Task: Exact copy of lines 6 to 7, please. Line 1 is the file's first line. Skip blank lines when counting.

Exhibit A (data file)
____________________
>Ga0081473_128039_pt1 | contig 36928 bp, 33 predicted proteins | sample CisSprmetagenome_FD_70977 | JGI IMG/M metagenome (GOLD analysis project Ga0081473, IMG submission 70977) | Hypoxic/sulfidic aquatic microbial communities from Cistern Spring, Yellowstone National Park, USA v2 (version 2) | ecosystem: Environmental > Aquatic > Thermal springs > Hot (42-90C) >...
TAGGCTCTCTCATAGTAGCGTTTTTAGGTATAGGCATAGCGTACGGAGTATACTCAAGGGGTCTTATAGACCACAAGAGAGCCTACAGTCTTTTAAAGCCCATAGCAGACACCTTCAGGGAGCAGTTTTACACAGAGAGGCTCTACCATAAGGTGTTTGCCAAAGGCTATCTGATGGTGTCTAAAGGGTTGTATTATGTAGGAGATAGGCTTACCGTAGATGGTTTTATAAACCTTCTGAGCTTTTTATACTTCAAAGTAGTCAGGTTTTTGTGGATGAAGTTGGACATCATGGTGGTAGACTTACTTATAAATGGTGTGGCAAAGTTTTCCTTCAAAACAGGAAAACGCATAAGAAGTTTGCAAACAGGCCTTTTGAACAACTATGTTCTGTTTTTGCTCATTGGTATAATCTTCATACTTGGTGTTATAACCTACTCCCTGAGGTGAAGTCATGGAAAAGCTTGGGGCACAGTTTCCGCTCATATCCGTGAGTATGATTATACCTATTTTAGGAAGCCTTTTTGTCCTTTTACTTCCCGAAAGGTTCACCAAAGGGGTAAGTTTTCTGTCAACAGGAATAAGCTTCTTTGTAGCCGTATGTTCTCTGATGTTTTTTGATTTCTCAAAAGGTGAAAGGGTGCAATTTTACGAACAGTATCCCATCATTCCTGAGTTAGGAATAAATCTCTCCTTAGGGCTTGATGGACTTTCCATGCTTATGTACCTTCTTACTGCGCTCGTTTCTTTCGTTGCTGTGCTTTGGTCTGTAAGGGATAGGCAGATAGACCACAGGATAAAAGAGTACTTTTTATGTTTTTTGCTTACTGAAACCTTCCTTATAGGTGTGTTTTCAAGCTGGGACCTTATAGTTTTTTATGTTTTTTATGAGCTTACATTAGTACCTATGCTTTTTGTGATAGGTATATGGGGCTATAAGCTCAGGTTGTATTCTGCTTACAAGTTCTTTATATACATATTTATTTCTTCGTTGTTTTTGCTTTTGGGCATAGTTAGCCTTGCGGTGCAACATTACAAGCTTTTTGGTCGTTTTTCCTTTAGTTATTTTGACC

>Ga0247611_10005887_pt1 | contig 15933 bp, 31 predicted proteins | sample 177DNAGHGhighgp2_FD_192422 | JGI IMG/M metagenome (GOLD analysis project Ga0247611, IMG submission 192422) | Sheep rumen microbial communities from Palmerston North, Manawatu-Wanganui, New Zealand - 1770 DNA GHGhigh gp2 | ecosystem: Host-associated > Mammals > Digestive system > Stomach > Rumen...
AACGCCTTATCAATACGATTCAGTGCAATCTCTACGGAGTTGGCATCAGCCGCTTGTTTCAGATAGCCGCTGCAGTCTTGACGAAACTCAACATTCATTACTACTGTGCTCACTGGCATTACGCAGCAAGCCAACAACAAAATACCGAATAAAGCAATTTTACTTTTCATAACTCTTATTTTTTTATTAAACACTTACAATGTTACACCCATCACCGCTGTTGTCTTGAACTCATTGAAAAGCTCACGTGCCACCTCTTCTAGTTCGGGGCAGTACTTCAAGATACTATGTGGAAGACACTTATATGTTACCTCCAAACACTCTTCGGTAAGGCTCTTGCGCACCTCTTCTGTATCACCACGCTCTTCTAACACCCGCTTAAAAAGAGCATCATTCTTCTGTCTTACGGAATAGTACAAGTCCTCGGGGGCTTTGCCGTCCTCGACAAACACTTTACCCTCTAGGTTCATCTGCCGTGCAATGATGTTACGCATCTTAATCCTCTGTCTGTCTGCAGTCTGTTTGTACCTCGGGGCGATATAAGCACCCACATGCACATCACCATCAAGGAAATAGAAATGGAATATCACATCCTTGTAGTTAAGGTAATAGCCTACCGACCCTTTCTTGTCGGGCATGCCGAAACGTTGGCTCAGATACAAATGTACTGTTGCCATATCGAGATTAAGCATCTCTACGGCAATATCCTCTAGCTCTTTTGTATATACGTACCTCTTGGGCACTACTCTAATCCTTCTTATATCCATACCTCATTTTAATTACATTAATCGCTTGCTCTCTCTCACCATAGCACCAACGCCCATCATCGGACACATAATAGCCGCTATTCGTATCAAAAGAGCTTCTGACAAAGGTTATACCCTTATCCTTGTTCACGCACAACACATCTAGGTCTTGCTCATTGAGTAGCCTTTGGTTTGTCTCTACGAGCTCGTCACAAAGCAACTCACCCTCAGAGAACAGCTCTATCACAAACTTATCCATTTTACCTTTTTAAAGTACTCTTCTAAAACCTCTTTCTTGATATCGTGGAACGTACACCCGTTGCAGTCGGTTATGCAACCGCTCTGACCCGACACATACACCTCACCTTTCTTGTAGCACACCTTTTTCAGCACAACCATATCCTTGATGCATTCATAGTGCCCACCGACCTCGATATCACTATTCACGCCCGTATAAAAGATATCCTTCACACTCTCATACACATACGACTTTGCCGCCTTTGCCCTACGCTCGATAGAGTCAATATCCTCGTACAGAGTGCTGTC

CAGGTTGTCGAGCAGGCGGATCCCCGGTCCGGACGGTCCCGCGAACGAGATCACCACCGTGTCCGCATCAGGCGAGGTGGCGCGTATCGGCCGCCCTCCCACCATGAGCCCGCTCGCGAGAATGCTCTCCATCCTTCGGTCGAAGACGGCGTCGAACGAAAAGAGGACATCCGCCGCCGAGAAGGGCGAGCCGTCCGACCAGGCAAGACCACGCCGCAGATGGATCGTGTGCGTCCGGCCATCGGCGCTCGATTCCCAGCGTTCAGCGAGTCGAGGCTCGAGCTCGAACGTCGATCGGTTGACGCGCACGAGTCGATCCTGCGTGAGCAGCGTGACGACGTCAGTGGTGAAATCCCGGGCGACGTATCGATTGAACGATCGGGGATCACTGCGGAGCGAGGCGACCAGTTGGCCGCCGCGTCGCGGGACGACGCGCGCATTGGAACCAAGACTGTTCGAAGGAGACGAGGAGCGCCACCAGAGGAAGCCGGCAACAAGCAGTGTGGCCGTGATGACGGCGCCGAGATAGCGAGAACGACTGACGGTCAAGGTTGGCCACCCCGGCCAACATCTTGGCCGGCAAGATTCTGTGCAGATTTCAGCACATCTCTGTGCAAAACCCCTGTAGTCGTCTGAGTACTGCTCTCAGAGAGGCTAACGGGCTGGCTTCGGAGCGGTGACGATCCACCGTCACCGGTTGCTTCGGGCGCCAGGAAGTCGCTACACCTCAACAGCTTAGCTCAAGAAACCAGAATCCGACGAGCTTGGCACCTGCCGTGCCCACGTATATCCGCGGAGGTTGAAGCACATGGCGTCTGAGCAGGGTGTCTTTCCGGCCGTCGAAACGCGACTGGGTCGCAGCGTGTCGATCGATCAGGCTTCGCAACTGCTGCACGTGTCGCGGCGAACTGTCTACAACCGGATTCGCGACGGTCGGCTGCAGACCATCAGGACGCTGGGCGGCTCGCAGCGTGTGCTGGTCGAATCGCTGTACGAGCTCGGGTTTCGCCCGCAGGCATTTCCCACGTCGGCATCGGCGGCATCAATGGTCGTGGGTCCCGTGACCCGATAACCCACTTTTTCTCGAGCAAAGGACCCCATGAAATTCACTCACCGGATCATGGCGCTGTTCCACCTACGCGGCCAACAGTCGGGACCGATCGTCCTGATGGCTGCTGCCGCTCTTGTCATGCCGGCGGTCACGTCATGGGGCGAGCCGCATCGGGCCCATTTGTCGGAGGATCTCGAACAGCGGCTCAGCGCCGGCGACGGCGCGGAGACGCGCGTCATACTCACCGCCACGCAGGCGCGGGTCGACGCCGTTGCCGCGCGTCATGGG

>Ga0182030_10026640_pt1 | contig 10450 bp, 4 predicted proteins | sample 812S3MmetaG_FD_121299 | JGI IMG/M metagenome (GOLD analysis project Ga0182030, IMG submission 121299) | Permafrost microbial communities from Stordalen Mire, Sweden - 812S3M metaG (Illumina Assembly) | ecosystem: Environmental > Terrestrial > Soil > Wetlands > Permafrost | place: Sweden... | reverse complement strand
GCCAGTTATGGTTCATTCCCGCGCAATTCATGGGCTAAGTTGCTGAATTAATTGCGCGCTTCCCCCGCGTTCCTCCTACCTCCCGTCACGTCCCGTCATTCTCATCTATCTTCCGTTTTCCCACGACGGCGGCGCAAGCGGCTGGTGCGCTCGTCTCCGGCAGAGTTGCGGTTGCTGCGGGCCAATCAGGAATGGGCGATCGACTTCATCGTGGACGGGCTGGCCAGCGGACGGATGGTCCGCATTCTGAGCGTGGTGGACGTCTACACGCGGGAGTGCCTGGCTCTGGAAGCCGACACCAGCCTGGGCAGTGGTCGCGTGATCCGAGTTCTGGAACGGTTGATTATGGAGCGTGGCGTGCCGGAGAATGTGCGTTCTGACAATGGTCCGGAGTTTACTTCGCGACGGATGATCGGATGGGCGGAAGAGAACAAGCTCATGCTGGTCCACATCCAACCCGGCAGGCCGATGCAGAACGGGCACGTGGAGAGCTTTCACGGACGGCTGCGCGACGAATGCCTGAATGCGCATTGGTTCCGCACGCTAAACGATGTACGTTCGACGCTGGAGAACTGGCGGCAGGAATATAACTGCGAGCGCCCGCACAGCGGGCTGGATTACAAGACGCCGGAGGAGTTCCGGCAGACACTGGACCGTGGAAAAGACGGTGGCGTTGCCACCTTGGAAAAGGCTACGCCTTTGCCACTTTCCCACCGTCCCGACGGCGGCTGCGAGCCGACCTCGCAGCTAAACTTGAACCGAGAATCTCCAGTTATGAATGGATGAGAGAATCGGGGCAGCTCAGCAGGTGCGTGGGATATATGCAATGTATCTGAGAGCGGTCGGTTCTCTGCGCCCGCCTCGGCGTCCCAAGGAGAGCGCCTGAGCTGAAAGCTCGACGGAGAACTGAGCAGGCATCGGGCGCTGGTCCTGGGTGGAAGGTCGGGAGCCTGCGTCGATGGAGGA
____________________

>Ga0182030_10026640_pt1 | contig 10450 bp, 4 predicted proteins | sample 812S3MmetaG_FD_121299 | JGI IMG/M metagenome (GOLD analysis project Ga0182030, IMG submission 121299) | Permafrost microbial communities from Stordalen Mire, Sweden - 812S3M metaG (Illumina Assembly) | ecosystem: Environmental > Terrestrial > Soil > Wetlands > Permafrost | place: Sweden... | reverse complement strand
GCCAGTTATGGTTCATTCCCGCGCAATTCATGGGCTAAGTTGCTGAATTAATTGCGCGCTTCCCCCGCGTTCCTCCTACCTCCCGTCACGTCCCGTCATTCTCATCTATCTTCCGTTTTCCCACGACGGCGGCGCAAGCGGCTGGTGCGCTCGTCTCCGGCAGAGTTGCGGTTGCTGCGGGCCAATCAGGAATGGGCGATCGACTTCATCGTGGACGGGCTGGCCAGCGGACGGATGGTCCGCATTCTGAGCGTGGTGGACGTCTACACGCGGGAGTGCCTGGCTCTGGAAGCCGACACCAGCCTGGGCAGTGGTCGCGTGATCCGAGTTCTGGAACGGTTGATTATGGAGCGTGGCGTGCCGGAGAATGTGCGTTCTGACAATGGTCCGGAGTTTACTTCGCGACGGATGATCGGATGGGCGGAAGAGAACAAGCTCATGCTGGTCCACATCCAACCCGGCAGGCCGATGCAGAACGGGCACGTGGAGAGCTTTCACGGACGGCTGCGCGACGAATGCCTGAATGCGCATTGGTTCCGCACGCTAAACGATGTACGTTCGACGCTGGAGAACTGGCGGCAGGAATATAACTGCGAGCGCCCGCACAGCGGGCTGGATTACAAGACGCCGGAGGAGTTCCGGCAGACACTGGACCGTGGAAAAGACGGTGGCGTTGCCACCTTGGAAAAGGCTACGCCTTTGCCACTTTCCCACCGTCCCGACGGCGGCTGCGAGCCGACCTCGCAGCTAAACTTGAACCGAGAATCTCCAGTTATGAATGGATGAGAGAATCGGGGCAGCTCAGCAGGTGCGTGGGATATATGCAATGTATCTGAGAGCGGTCGGTTCTCTGCGCCCGCCTCGGCGTCCCAAGGAGAGCGCCTGAGCTGAAAGCTCGACGGAGAACTGAGCAGGCATCGGGCGCTGGTCCTGGGTGGAAGGTCGGGAGCCTGCGTCGATGGAGGA